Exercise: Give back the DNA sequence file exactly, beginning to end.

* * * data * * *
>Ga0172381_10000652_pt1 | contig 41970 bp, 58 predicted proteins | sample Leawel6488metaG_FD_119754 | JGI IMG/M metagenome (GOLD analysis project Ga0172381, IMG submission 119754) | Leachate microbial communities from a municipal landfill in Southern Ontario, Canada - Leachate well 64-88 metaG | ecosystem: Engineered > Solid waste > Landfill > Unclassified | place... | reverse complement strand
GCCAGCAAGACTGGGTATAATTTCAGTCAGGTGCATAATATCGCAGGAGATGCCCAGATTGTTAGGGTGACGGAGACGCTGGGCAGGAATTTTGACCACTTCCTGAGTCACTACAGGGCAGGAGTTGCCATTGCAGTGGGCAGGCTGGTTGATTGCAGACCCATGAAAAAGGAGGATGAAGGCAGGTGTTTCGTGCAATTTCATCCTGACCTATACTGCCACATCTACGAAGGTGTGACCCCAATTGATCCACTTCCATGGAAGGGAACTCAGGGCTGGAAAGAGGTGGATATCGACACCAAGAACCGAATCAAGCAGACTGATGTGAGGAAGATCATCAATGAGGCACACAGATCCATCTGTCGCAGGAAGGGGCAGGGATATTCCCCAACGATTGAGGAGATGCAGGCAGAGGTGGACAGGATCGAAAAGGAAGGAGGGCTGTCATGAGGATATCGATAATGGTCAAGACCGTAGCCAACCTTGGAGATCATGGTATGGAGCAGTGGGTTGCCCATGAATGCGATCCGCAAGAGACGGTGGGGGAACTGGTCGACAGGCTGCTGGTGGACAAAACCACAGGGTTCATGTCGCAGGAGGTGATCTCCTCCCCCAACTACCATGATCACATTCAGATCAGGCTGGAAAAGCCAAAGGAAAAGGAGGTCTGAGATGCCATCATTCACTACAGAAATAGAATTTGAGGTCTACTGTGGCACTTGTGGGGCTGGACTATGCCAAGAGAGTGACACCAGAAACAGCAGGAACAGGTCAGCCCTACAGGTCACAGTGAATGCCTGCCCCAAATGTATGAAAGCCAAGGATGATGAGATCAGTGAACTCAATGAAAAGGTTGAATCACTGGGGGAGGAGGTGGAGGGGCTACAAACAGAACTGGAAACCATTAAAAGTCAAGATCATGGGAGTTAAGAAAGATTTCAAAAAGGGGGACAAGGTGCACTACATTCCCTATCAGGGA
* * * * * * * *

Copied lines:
>Ga0172381_10000652_pt1 | contig 41970 bp, 58 predicted proteins | sample Leawel6488metaG_FD_119754 | JGI IMG/M metagenome (GOLD analysis project Ga0172381, IMG submission 119754) | Leachate microbial communities from a municipal landfill in Southern Ontario, Canada - Leachate well 64-88 metaG | ecosystem: Engineered > Solid waste > Landfill > Unclassified | place... | reverse complement strand
GCCAGCAAGACTGGGTATAATTTCAGTCAGGTGCATAATATCGCAGGAGATGCCCAGATTGTTAGGGTGACGGAGACGCTGGGCAGGAATTTTGACCACTTCCTGAGTCACTACAGGGCAGGAGTTGCCATTGCAGTGGGCAGGCTGGTTGATTGCAGACCCATGAAAAAGGAGGATGAAGGCAGGTGTTTCGTGCAATTTCATCCTGACCTATACTGCCACATCTACGAAGGTGTGACCCCAATTGATCCACTTCCATGGAAGGGAACTCAGGGCTGGAAAGAGGTGGATATCGACACCAAGAACCGAATCAAGCAGACTGATGTGAGGAAGATCATCAATGAGGCACACAGATCCATCTGTCGCAGGAAGGGGCAGGGATATTCCCCAACGATTGAGGAGATGCAGGCAGAGGTGGACAGGATCGAAAAGGAAGGAGGGCTGTCATGAGGATATCGATAATGGTCAAGACCGTAGCCAACCTTGGAGATCATGGTATGGAGCAGTGGGTTGCCCATGAATGCGATCCGCAAGAGACGGTGGGGGAACTGGTCGACAGGCTGCTGGTGGACAAAACCACAGGGTTCATGTCGCAGGAGGTGATCTCCTCCCCCAACTACCATGATCACATTCAGATCAGGCTGGAAAAGCCAAAGGAAAAGGAGGTCTGAGATGCCATCATTCACTACAGAAATAGAATTTGAGGTCTACTGTGGCACTTGTGGGGCTGGACTATGCCAAGAGAGTGACACCAGAAACAGCAGGAACAGGTCAGCCCTACAGGTCACAGTGAATGCCTGCCCCAAATGTATGAAAGCCAAGGATGATGAGATCAGTGAACTCAATGAAAAGGTTGAATCACTGGGGGAGGAGGTGGAGGGGCTACAAACAGAACTGGAAACCATTAAAAGTCAAGATCATGGGAGTTAAGAAAGATTTCAAAAAGGGGGACAAGGTGCACTACATTCCCTATCAGGGA